• If a church is aging, there is a tipping point as more people retire and move to fixed income. This is happening in my church and I suspect we’re not alone. Churches in high property tax states have an additional issue this year — the changes in the tax code. My family had to pay almost 10k on April 15th and have spent the rest of the year digging out from under it. That and a few other unplanned expenses and it has not exactly been an abundant year. We’re catching up. I know middle class families in the northeast who, because of bad timing with real estate and retirement, paid as much as 50k unplanned out of pocket in April.

  • Maybe I’m too optimistic, but it could also be due to a rise in newer Christians. I know we’ve seen several new families, not just transfers, join our church, but as new and younger families join, it takes them a little while to begin to give in a significant way.
    This may not account totally for the dip in giving but mixed with other factors it could contribute (pun intended) to the decline.

  • Joe Pastor says on

    A few other obvious reasons giving declines:

    A loss of people usually equals a loss of dollars. We’ve been hearing much about attendance declines all across America; there’s an obvious connection.

    Also, as churches age, more people begin retirement, thereby having less income which equals a loss of dollars. In many churches, Baby Boomers have been the backbone of giving; as they retire, church receipts will go down.

  • In your #3, in the example you provided this is a real issue for some.

    • Guy in the pew says on

      Why? Why are you still fighting this battle? Why are you still perpetuating straw man arguments about the evils of modern worship? Hymnals are not inspired scripture, they are simply a collection of man-made songs that may or may not be Biblically accurate.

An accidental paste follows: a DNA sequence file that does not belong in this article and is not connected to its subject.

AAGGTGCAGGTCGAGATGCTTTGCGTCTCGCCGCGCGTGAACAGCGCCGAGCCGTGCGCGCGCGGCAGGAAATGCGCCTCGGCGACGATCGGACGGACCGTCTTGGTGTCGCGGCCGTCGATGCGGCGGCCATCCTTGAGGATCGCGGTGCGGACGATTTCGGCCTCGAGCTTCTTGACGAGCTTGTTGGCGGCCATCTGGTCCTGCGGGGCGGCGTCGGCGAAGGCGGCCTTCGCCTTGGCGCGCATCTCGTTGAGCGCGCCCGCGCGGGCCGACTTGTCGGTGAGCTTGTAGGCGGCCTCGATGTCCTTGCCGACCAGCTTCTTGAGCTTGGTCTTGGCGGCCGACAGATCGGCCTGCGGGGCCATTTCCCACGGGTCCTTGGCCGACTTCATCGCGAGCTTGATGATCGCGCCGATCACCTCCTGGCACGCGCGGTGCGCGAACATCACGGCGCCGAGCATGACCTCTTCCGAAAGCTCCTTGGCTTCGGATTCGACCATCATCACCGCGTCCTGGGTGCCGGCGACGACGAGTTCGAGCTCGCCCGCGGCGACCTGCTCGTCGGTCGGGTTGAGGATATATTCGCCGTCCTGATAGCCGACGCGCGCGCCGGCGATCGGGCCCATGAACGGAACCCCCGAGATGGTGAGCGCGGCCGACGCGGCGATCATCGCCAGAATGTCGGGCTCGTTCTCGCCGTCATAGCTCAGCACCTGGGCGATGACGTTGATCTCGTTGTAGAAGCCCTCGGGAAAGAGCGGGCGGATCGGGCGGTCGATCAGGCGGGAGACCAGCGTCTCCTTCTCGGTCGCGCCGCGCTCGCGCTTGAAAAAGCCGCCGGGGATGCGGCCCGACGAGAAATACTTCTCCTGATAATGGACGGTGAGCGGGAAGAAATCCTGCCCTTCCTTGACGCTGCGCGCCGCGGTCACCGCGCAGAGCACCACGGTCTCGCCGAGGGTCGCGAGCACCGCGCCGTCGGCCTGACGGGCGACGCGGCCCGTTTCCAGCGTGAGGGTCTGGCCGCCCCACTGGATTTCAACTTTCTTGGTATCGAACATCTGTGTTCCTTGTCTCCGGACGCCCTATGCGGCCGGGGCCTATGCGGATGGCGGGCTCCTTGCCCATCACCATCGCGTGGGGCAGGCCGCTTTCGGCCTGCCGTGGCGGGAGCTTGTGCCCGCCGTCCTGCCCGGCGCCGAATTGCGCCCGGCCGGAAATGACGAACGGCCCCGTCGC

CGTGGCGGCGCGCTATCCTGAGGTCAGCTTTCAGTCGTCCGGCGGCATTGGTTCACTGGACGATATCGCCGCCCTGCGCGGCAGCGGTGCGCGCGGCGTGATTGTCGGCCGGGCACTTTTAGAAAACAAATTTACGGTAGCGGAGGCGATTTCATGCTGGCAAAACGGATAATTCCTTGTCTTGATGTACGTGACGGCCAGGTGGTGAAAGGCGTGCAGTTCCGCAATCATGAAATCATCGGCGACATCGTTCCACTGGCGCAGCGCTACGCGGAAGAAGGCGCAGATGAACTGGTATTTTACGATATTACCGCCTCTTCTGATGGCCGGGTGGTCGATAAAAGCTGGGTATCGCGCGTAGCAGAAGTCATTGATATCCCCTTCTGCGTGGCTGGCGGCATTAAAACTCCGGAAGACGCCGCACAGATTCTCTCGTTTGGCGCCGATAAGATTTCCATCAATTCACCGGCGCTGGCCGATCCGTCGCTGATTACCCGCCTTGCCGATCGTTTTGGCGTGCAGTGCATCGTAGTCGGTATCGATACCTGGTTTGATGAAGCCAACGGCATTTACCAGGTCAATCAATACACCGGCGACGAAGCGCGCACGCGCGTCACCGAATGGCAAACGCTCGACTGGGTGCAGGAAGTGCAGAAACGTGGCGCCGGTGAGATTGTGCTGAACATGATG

The article to which you linked is non-sense. “Hymnals convey permanence.” Yes, that’s why they continually come out with new editions. Do you think the 2000 Baptist Hymnal has the same songs as the ’56? “Hymnals have deeper theology.” Does In the Garden have deeper theology than In Christ Alone or Our Living Hope or Man of Sorrows? The answer is No! Would the author be happy if they took all the new songs and bound them in a hymnal. Of course not because it’s not about the hymnals it’s about his music preference.

      Look, I love old hymns and I love many new songs but neither style is ordained by God and they both have their flaws and strengths.

      • LOL. You seem VERY angry. What makes you think I support the article?

      • If there’s nothing wrong with hymns, then why do so many churches insist on nothing but contemporary music?

      • Amen!!

      • Guy in the Pew says on

        And you wonder why I think you support the article.

      • Guy in the Pew says on

        Not sure what your comment has to do with mine. My point was that neither style is sacred and people need to stop acting as if their love of hymnals is anything more than personal preference.

        But to answer your question. The reason most churches sing contemporary music is because it’s contemporary, meaning it fits with the current culture.

      • Lol. It’s awful to be bitter.

      • The Bible certainly isn’t contemporary, and it doesn’t fit with the current culture (for instance, it condemns homosexuality as a sin). Should we get rid of it, too? Of course not! Truth is timeless, and to dismiss a song simply because it’s old is extremely shallow. Some of my favorite hymns were written before my grandparents were born.

        Mind you, that doesn’t mean there’s anything wrong with contemporary music. I have no quarrel with the genre as such. My quarrel is with the people who lecture us on how “God can be worshiped in more ways than one” and “It’s not about you”, and yet they insist on singing nothing but contemporary music. Surely I’m not the only one who sees the hypocrisy in that attitude.

  • You could have lost a large donor due to their decline in physical health and needing care or death.

    As to #5, supporting an institution that has little vision and is not producing results does not set well with some people. The leadership really needs to talk to the next generations instead of being cloistered and silent.